Having selected the text sections relevant to the domain of each chapter—households, religious communities, work, and the like—the cataloguing of stories began by establishing inductively the range of content on a variety of story elements.1 For instance, what kinds of characters appeared in the story? The range in households included spouses and partners, children, extended family of all sorts, and so on. The range for work included co-workers, bosses, clients, and customers as well as friends and family. This detail allows us to see how the telling of spiritual stories may vary depending on what other characters are in the story.
(p.311) Stories were also coded for the specific content or focus of the activity, but the range obviously varied by domain. For instance, when coding spiritual practices, the range encompassed all the activities described in Chapter Three. In coding religious participation, the range included music, preaching, other ritual activities, administrative work, care work, and the like. Among stories about the body, the focus ranged from exercise and other health practices to chronic illness and death. Again, the detail about what activities were being described allowed analysis of when and how human action was sometimes sacralized.
In some domains, other aspects of the stories were added to the analysis, as well. For religious participation, I coded for whether the story was about an activity in which the person had a leadership role. For religious practices, I coded for the range of material objects and settings that were described. For public activities, I paid attention to the form of political participation and the degree of agency being expressed as well as to the issue that is the focus of the story.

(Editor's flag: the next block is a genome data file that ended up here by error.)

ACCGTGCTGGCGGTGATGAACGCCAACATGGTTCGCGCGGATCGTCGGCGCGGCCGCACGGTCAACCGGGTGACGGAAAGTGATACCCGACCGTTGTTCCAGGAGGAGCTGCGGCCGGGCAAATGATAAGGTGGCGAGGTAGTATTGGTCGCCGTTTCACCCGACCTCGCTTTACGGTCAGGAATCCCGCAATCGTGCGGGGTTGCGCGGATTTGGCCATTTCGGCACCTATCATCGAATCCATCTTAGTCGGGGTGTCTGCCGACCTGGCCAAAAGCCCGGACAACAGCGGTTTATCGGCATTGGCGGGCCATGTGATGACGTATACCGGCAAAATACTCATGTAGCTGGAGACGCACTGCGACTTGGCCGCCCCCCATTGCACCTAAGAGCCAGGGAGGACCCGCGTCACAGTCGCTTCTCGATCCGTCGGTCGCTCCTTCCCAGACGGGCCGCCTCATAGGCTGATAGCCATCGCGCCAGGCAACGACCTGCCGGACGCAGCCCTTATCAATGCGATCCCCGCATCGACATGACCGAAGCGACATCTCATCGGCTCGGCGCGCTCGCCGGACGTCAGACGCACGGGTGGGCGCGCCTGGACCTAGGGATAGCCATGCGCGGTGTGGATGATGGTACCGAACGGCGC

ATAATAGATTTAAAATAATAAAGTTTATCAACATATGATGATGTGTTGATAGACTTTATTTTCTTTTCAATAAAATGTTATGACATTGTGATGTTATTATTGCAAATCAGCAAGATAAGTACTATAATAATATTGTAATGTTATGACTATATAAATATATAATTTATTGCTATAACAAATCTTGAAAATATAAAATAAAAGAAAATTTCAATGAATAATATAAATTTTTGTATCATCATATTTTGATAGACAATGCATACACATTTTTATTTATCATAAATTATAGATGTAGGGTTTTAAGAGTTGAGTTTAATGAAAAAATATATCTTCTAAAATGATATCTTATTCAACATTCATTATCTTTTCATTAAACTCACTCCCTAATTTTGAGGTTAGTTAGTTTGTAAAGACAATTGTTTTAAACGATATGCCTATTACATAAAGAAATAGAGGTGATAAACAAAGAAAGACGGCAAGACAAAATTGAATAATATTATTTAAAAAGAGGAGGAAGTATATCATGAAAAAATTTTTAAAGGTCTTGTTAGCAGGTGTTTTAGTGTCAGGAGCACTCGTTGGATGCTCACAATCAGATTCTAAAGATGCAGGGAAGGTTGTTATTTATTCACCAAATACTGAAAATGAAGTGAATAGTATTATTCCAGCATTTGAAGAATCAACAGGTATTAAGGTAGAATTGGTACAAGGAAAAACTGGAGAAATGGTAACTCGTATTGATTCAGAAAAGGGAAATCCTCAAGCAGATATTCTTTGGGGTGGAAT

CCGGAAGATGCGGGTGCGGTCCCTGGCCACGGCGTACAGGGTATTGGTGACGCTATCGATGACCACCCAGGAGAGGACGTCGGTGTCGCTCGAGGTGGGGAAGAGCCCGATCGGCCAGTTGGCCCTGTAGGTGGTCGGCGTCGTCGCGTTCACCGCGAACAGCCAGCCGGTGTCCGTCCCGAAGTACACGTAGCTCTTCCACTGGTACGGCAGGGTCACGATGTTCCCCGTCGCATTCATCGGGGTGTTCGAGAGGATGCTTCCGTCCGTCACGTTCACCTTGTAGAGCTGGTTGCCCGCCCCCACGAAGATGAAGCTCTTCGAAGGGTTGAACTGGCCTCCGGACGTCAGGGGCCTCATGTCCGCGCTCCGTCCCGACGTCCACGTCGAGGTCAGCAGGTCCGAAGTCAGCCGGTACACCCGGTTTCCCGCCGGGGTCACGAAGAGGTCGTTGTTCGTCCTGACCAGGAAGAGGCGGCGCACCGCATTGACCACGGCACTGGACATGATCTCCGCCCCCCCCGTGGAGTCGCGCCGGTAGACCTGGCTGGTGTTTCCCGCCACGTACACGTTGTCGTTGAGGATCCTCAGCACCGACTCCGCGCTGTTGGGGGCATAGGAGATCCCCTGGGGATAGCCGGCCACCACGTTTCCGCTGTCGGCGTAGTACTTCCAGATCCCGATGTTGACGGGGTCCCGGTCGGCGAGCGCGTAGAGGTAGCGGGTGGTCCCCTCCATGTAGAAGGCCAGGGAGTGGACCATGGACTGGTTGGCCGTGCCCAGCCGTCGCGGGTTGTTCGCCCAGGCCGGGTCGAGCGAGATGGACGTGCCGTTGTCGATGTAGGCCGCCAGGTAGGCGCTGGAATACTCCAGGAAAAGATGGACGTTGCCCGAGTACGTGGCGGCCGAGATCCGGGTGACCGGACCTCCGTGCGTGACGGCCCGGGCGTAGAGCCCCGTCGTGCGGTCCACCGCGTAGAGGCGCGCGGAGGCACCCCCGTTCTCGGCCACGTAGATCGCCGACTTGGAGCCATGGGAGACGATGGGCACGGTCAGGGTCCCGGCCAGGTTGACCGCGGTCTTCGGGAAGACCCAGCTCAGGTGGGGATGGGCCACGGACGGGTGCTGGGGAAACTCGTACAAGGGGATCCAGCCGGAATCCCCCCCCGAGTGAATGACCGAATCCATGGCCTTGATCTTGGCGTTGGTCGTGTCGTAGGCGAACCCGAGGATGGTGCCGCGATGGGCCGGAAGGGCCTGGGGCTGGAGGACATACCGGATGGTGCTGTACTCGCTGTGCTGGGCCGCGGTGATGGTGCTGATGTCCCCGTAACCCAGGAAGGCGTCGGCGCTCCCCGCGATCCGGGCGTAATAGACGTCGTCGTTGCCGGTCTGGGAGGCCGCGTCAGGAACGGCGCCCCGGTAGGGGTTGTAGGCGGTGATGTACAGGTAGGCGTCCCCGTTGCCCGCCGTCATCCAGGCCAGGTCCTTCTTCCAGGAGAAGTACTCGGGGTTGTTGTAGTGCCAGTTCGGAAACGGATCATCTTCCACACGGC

Across domains, stories were coded for whether the action was a one-time memorable event in the past, an ongoing routine pattern, or something anticipated in the future. Similarly, all stories across domains were coded for the emotional tone of the account. Was the story told with positive affects such as joy or humor, pride or satisfaction, or with negative affects such as anxiety or fear, sadness or frustration?
Each story, with codes describing its various contours, was entered in an SPSS spreadsheet. All the basic demographic information on the storyteller was added, as well, so that it was possible to compare stories across cultural locations and religious traditions, across gender and age and ethnicity, and along a variety of other lines suggested as the analysis progressed. From time to time, key differences are presented in the text via tables with numbers, but most of that quantitative analysis remains behind the scenes. When the text says that more stories of a certain type were religious or spiritual, the analysis behind the scenes was a comparison of means (t-test) or cross-tabulation (chi-square test) that showed the difference to be statistically significant. With several hundred stories within each domain, this statistical sorting has made it possible to note how stories are told differently by people in different social situations. (p.312)
(1.) Some narrative analysts engage this work by doing very detailed and nuanced analysis of a few highly elaborated stories (Riessman 1993). The method adopted here seeks broader and comparative analyses, taking smaller narrative units as the object and employing quantitative analysis in conjunction with qualitative coding. This is not unlike techniques used in content analysis. See Franzosi (2004) and Abell (1987).